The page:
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Not The Tremblin' Kind


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Audio CD, January 14, 2011
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Editorial Reviews

Not The Tremblin' Kind by Laura Cantrell

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Listen to Samples and Buy MP3s

Songs from this album are available to purchase as MP3s. Click on "Buy MP3" or view the MP3 Album.
                                                                                                                                                                                                                                                                                                                                         

Samples
Song Title Time Price
  1. Not the Tremblin' Kind 3:37$0.89  Buy MP3 
  2. Little Bit of You 4:19$0.89  Buy MP3 
  3. Queen of the Coast 4:59$0.89  Buy MP3 
  4. Pile of Woe 3:34$0.89  Buy MP3 
  5. Two Seconds 3:58$0.89  Buy MP3 
  6. Churches Off the Interstate 2:59$0.89  Buy MP3 
  7. The Whiskey Makes You Sweeter 5:07$0.89  Buy MP3 
  8. Do You Ever Think of Me 2:44$0.89  Buy MP3 
  9. Big Wheel 2:30$0.89  Buy MP3 
10. My Heart Goes Out to You 4:06$0.89  Buy MP3 
11. Somewhere, Some Night 3:24$0.89  Buy MP3 
12. The Way It Is 3:48$0.89  Buy MP3 

Product Details

  • Audio CD (January 14, 2011)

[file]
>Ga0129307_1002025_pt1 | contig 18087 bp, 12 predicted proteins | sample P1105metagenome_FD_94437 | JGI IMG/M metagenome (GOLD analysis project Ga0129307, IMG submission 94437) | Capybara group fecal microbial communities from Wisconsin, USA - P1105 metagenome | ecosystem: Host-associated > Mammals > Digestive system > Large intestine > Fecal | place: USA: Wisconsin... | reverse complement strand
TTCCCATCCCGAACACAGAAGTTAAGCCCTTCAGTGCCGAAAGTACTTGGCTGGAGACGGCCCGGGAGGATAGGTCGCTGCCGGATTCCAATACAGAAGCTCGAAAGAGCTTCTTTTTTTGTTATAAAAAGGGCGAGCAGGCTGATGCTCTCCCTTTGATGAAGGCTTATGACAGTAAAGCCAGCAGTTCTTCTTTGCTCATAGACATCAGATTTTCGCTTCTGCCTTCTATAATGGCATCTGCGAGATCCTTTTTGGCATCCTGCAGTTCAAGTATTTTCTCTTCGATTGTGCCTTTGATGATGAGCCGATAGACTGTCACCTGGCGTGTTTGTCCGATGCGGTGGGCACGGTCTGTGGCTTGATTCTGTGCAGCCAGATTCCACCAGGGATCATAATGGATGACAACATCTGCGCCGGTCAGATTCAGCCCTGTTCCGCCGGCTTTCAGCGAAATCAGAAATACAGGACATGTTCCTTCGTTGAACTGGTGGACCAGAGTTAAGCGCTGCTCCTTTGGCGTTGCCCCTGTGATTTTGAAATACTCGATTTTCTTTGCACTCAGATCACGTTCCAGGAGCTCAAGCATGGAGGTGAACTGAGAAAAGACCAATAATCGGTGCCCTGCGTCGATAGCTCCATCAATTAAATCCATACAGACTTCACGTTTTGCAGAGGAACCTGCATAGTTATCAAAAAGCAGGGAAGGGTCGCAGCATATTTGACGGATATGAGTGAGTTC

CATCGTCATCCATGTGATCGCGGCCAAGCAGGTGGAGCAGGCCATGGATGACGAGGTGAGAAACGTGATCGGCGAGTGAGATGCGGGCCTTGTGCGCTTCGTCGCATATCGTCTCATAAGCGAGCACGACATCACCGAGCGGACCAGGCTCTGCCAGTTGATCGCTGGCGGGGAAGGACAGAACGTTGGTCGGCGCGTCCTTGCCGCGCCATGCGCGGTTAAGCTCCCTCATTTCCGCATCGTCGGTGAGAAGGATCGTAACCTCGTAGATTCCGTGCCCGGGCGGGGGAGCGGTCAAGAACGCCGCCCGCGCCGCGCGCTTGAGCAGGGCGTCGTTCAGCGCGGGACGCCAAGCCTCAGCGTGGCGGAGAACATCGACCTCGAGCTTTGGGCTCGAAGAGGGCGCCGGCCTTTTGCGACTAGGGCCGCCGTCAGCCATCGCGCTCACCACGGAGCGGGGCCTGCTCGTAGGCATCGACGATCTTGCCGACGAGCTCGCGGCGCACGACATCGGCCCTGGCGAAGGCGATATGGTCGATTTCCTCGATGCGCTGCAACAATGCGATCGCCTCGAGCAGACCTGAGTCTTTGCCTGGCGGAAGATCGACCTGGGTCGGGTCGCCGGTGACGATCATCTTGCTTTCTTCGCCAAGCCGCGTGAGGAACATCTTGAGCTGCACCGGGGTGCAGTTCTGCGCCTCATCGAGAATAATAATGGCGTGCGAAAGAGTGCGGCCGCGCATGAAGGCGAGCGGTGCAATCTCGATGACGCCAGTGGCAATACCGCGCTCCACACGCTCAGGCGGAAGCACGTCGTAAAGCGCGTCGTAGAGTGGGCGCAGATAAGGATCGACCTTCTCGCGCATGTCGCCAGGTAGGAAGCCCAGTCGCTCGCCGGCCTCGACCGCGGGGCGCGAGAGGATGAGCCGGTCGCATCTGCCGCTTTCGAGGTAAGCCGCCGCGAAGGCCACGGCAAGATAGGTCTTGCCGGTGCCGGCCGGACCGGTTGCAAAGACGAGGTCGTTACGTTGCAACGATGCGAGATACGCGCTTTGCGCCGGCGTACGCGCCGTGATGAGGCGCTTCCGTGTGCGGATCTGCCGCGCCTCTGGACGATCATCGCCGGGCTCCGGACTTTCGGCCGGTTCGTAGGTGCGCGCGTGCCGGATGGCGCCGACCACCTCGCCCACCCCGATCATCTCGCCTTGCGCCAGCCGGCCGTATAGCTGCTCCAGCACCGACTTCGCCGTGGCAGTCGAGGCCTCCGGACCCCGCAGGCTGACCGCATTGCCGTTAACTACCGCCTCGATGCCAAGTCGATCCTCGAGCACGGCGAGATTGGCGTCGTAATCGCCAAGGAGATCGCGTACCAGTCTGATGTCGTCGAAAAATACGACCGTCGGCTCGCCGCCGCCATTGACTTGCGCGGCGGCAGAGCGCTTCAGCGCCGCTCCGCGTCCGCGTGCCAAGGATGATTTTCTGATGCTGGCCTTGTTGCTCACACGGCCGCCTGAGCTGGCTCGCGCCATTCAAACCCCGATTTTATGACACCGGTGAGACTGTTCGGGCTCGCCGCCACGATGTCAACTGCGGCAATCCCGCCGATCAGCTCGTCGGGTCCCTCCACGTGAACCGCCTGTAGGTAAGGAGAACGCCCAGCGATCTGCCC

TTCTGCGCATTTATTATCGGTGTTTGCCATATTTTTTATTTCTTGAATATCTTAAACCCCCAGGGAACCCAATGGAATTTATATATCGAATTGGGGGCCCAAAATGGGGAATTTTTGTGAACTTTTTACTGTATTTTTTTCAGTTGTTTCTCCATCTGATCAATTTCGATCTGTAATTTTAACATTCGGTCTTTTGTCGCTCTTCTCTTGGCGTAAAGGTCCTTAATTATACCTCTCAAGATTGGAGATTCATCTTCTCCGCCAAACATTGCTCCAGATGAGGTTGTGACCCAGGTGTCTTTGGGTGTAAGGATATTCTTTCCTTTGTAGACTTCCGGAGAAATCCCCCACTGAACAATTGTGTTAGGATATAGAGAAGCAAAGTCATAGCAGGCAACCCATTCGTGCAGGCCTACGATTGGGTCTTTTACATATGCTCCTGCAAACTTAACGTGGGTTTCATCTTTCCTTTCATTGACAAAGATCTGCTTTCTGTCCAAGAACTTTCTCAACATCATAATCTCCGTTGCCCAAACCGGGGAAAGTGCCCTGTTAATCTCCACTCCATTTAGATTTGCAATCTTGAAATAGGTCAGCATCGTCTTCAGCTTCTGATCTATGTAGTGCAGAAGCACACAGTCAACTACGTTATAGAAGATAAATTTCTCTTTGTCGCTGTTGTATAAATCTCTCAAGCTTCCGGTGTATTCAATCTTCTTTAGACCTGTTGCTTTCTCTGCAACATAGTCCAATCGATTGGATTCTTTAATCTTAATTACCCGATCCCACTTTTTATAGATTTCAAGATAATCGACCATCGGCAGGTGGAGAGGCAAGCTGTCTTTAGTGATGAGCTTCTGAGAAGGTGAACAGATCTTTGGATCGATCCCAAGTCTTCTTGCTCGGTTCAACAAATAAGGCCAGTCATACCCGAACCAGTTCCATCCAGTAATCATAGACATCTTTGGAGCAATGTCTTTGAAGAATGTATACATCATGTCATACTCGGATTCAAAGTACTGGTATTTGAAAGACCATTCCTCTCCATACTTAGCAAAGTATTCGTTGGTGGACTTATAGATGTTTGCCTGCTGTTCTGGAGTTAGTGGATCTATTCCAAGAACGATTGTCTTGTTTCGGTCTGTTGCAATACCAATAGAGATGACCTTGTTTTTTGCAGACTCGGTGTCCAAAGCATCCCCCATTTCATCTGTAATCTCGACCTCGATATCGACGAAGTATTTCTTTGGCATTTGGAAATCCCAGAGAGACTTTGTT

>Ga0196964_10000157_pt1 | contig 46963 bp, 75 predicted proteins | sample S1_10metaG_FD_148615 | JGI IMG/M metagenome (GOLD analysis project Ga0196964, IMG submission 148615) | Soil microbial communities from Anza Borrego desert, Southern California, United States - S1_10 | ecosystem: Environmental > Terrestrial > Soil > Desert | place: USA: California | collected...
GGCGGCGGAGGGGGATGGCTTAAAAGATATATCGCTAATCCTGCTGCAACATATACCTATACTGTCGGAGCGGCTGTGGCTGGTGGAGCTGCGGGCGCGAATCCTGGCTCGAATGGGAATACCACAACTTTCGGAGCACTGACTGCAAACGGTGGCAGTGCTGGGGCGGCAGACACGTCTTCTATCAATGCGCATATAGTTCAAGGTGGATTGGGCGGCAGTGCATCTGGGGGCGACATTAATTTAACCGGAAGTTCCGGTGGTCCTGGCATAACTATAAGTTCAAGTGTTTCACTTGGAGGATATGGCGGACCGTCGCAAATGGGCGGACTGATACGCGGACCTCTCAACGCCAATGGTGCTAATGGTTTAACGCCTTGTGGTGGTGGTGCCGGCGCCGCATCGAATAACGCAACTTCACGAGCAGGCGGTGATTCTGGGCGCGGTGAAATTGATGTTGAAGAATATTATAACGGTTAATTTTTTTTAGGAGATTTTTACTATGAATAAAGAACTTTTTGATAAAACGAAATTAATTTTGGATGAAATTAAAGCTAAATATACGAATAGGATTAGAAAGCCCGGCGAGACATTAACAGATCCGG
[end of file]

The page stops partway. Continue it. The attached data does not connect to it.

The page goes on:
• Label: Diesel Only Records
  • Run Time: 45 minutes
  • ASIN: B004J4XVY0
  • Average Customer Review: 4.3 out of 5 stars  See all reviews (29 customer reviews)
  • Amazon Best Sellers Rank: #423,308 in Music (See Top 100 in Music)

Customer Reviews

4.3 out of 5 stars

Most Helpful Customer Reviews

17 of 18 people found the following review helpful By E. M. Carey on June 29, 2001
Format: Audio CD
I discovered Laura Cantrell in a cab of all places - the local progressive station the driver had on played 'Churches on the Interstate' and I could not get the song out of my head. Unfortunately, I hadn't quite caught her name, but some creative searching on Amazon led me right to her. It has been a long time since I've found a singer or CD as engrossing and exciting as Laura Cantrell, and I certainly hope she finds the wide audience she deserves.
On my first listen to Not the Tremblin' Kind I loved Laura's voice and enjoyed the songs, but I didn't fully appreciate the strengths of the CD until I'd listened to it several times over. Songs that at first sounded similar actually differ significantly in their tone, melody, lyrics and style. From the opening cover of Not the Tremblin' Kind - which she makes totally her own - through a variety of covers and originals, with highlights such as Do You Ever Think of Me and my favorite, Churches on the Interstate, Laura exhibits a wide range of style in a relatively narrow niche. Part country, part folk, part 'singer-songwriter' this is a terrific album and Laura a unique talent.
It's easy to compare her to a lot of different singers - Lucinda Williams, Nanci Griffith, a pinch of Emmylou and so on - but what I like about Laura - and all these women - is that despite whatever characteristics they share, they each have a unique style. For anyone interested in quality music in which lyrics, melody, 'background' music and instruments, presentation and tone are all equally important, this is the CD for you. It's been a long time since I've found a new 'discovery' as exciting and worthwhile as Laura Cantrell - she's not to be missed.
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8 of 8 people found the following review helpful By Matt Richey on May 21, 2001
Format: Audio CD